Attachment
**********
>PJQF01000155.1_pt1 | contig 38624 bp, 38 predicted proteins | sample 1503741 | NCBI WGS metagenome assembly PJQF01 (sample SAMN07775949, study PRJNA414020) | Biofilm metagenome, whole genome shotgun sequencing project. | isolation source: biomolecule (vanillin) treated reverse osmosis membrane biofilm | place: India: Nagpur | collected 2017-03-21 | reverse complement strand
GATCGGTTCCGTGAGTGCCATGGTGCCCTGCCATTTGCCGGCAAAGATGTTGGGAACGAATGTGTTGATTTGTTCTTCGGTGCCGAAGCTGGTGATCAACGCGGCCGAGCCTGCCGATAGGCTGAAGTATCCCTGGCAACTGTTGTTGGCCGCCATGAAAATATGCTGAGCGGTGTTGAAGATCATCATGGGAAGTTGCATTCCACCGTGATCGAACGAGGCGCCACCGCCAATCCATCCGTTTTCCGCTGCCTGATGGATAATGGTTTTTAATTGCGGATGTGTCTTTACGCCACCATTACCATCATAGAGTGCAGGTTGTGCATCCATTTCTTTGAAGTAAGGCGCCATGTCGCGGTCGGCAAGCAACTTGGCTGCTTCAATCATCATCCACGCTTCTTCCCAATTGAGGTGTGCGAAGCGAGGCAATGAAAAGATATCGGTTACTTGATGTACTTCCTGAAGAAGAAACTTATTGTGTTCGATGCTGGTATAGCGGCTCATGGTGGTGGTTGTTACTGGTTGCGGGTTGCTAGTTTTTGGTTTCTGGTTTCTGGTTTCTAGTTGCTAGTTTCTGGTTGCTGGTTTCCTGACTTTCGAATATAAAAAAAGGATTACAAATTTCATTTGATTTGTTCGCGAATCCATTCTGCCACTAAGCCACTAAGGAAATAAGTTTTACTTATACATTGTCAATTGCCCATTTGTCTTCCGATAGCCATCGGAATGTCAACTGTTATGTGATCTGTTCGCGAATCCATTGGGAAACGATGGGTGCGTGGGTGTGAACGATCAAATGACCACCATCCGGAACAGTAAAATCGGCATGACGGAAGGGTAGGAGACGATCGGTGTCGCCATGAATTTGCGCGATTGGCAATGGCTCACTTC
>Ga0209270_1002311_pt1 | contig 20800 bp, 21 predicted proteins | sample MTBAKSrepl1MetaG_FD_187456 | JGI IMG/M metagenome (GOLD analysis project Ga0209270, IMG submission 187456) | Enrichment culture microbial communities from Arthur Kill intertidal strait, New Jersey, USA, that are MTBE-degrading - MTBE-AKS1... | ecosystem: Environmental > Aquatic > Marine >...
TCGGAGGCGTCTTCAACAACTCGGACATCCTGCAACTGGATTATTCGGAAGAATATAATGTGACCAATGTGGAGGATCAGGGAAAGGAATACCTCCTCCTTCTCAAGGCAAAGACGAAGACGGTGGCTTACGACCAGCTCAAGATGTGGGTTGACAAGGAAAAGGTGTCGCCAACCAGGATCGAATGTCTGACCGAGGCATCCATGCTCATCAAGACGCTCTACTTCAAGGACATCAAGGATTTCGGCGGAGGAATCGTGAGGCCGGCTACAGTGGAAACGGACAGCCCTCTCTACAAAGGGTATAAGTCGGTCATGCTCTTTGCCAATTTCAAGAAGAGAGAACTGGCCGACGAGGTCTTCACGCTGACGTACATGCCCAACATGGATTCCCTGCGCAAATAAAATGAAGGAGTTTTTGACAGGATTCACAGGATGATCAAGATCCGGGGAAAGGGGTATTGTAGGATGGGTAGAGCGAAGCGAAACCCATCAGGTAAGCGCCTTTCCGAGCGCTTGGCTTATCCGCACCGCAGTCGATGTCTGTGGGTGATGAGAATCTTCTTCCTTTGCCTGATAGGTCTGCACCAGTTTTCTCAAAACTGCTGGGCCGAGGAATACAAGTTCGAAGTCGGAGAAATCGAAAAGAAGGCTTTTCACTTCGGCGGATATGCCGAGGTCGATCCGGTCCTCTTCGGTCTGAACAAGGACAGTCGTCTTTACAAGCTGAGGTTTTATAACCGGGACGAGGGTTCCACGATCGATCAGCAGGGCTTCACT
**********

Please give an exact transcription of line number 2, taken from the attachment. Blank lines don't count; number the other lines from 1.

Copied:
GATCGGTTCCGTGAGTGCCATGGTGCCCTGCCATTTGCCGGCAAAGATGTTGGGAACGAATGTGTTGATTTGTTCTTCGGTGCCGAAGCTGGTGATCAACGCGGCCGAGCCTGCCGATAGGCTGAAGTATCCCTGGCAACTGTTGTTGGCCGCCATGAAAATATGCTGAGCGGTGTTGAAGATCATCATGGGAAGTTGCATTCCACCGTGATCGAACGAGGCGCCACCGCCAATCCATCCGTTTTCCGCTGCCTGATGGATAATGGTTTTTAATTGCGGATGTGTCTTTACGCCACCATTACCATCATAGAGTGCAGGTTGTGCATCCATTTCTTTGAAGTAAGGCGCCATGTCGCGGTCGGCAAGCAACTTGGCTGCTTCAATCATCATCCACGCTTCTTCCCAATTGAGGTGTGCGAAGCGAGGCAATGAAAAGATATCGGTTACTTGATGTACTTCCTGAAGAAGAAACTTATTGTGTTCGATGCTGGTATAGCGGCTCATGGTGGTGGTTGTTACTGGTTGCGGGTTGCTAGTTTTTGGTTTCTGGTTTCTGGTTTCTAGTTGCTAGTTTCTGGTTGCTGGTTTCCTGACTTTCGAATATAAAAAAAGGATTACAAATTTCATTTGATTTGTTCGCGAATCCATTCTGCCACTAAGCCACTAAGGAAATAAGTTTTACTTATACATTGTCAATTGCCCATTTGTCTTCCGATAGCCATCGGAATGTCAACTGTTATGTGATCTGTTCGCGAATCCATTGGGAAACGATGGGTGCGTGGGTGTGAACGATCAAATGACCACCATCCGGAACAGTAAAATCGGCATGACGGAAGGGTAGGAGACGATCGGTGTCGCCATGAATTTGCGCGATTGGCAATGGCTCACTTC